LGPD to take immediate effect after review by Brazil's President

Hogan Lovells

Hogan Lovells

[co-authors: Daniel Crespo, Paula Pagani]

After a long period of uncertainty about the effective date of Brazil’s General Data Protection law (LGPD), Brazil’s Congress on Wednesday dramatically approved a last-minute amendment to legislation that accelerated the effective date of the LGPD to immediately take effect, as of August 27.

As we have reported here, Brazil's Congress and President have traded proposals over the past few months to delay the effective date of the LGPD in order to mitigate the impact of the COVID-19 pandemic on companies. Most recently, the Chamber of Deputies voted to approve a provisional measure that aimed to delay the effective date of the LGPD to December 31, 2020. That measure was sent to the Senate, which issued a last-minute amendment that set the effective date of the main provisions of the LGPD to August 27, 2020.

With the LGPD’s main provisions entering into force, private lawsuits and public prosecutor actions based on the LGPD are now possible as of August 27, 2020. This means that prosecutors and individuals are able to bring lawsuits against companies under Brazil’s Consumer Rights Law, Internet Law, or Civil Code in case of any LGPD violations.

In the meanwhile, administrative sanctions under the LGPD are still subject to Law No. 14,010/20, which postponed the availability of those sanctions until August 1, 2021. That said Brazil still awaits for the regulation constituting the National Data Protection Authority (ANPD), the administrative agency tasked with enforcing administrative sanctions and issuing regulations under the LGPD.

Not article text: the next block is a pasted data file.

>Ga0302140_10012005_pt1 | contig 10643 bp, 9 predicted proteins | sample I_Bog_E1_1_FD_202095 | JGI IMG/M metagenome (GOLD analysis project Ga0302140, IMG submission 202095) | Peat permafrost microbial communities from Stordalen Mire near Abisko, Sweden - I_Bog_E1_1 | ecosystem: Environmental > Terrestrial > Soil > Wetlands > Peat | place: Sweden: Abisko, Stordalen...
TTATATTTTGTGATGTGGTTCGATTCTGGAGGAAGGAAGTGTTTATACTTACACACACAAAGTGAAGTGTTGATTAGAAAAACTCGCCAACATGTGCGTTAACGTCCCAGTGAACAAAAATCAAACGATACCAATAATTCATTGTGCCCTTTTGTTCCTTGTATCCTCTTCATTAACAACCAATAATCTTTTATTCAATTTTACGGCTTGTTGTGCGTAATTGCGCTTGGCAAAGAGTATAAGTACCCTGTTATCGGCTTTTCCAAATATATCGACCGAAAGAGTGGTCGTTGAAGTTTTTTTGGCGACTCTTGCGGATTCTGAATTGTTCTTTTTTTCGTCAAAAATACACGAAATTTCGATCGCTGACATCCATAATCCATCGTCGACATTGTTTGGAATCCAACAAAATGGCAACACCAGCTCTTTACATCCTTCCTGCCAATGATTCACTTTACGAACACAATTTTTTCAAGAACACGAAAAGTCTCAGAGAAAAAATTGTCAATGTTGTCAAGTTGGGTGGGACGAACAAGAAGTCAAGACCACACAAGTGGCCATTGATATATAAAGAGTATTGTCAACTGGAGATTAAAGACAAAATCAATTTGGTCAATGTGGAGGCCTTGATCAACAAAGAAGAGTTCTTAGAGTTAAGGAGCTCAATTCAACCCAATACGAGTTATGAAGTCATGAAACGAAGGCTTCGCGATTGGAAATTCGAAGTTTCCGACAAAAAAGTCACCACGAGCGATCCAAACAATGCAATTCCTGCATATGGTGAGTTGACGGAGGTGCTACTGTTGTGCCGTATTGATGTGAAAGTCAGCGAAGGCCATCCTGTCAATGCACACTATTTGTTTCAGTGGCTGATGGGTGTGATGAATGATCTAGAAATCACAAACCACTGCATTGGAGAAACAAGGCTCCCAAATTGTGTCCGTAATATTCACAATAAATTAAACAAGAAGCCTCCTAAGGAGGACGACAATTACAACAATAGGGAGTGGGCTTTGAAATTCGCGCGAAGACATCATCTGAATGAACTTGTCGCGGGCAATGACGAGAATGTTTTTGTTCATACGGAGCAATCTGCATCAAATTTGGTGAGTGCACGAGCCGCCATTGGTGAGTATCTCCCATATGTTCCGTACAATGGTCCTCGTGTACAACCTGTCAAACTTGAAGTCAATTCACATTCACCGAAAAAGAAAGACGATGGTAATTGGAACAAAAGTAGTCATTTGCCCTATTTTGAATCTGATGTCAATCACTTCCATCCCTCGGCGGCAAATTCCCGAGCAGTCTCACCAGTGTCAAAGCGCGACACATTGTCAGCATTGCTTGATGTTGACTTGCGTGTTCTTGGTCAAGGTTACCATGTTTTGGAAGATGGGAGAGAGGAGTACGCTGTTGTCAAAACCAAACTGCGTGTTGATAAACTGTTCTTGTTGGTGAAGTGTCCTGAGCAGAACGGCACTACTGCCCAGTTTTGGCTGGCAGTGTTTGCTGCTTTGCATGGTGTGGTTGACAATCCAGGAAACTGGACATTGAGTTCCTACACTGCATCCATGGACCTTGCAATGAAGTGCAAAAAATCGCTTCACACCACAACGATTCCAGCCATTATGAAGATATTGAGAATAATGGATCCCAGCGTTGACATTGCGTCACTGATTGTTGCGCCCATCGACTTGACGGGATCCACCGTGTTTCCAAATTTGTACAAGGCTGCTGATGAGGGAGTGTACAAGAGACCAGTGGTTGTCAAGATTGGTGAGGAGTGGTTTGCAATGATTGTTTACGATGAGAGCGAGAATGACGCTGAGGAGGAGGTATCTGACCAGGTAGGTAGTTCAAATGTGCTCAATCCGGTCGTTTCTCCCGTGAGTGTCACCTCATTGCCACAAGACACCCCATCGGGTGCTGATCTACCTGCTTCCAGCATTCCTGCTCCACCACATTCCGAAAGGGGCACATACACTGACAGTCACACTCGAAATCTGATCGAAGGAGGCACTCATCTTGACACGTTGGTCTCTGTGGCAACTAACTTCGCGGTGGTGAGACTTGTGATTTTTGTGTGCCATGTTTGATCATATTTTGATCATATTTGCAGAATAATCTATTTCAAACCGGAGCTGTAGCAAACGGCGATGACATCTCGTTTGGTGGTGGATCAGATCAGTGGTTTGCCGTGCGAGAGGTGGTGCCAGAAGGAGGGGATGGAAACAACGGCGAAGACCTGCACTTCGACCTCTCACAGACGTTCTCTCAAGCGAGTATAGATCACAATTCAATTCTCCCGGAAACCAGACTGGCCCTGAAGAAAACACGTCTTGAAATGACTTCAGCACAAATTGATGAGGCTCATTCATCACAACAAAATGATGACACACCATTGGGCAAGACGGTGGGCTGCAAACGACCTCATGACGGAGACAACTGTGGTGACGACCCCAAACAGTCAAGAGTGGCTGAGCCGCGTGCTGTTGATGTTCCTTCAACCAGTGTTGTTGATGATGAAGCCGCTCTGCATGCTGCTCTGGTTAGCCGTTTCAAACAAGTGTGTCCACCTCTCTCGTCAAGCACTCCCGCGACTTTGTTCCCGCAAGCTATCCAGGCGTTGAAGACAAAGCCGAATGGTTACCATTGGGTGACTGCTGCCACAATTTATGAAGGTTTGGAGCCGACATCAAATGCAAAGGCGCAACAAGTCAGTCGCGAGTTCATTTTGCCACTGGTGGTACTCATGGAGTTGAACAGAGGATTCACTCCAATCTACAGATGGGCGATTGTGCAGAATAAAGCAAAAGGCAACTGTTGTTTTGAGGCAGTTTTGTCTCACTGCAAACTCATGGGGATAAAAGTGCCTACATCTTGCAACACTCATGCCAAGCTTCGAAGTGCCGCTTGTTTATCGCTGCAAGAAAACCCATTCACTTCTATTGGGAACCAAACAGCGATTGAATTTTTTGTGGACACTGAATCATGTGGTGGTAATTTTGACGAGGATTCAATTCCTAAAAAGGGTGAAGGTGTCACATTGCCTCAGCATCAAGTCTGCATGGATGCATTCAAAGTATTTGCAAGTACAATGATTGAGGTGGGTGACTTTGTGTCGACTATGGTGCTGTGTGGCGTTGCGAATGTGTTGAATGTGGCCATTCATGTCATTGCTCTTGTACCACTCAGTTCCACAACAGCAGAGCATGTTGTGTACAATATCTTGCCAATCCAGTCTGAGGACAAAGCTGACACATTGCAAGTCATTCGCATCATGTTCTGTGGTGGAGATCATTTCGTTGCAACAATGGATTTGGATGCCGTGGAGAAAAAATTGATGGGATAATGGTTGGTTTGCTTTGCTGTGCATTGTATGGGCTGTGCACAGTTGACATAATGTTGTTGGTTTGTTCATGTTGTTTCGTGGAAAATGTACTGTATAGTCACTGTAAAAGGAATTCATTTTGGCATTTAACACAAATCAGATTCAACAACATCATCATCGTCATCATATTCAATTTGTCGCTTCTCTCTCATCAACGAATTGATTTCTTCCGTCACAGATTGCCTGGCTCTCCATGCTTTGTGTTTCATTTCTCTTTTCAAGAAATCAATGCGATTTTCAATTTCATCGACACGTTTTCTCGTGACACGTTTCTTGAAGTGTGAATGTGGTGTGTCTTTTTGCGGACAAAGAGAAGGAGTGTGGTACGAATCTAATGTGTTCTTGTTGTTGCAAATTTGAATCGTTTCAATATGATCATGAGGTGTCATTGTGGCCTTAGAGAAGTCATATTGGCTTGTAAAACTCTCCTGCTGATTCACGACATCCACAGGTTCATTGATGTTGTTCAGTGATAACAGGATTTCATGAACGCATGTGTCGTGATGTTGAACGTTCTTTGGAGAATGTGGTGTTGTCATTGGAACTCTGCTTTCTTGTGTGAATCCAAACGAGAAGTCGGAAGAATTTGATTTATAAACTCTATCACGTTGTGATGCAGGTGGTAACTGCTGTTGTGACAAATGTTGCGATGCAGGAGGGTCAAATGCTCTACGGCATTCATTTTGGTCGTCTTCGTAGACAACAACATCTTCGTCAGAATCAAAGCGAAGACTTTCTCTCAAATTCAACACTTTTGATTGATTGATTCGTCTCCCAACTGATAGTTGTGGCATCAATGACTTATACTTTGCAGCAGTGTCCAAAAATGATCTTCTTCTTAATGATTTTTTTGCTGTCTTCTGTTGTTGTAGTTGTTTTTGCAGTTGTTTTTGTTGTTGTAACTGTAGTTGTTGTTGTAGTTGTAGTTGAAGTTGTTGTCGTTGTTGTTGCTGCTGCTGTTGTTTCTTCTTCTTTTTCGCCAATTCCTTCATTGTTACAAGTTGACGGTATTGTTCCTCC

With the main provisions of the LGPD taking effect and the possibility of private lawsuits and public prosecutor actions, companies should consider their compliance with the LGPD, including by:

  • Reviewing and updating privacy notices and consent forms;
  • Identifying and updating any agreements that involve the transfer of Brazilian personal data, including cross-border transfers out of Brazil;
  • Carrying out impact reports for "high risk" data uses;
  • Implementing reasonable security measures; and
  • Updating policies and procedures, including breach notification, to meet LGPD standards.

This post was updated on August 27 with additional information about the possibility of a presidential veto and Decree No. 10,464.

[View source.]

DISCLAIMER: Because of the generality of this update, the information provided herein may not be applicable in all situations and should not be acted upon without specific legal advice based on particular situations.

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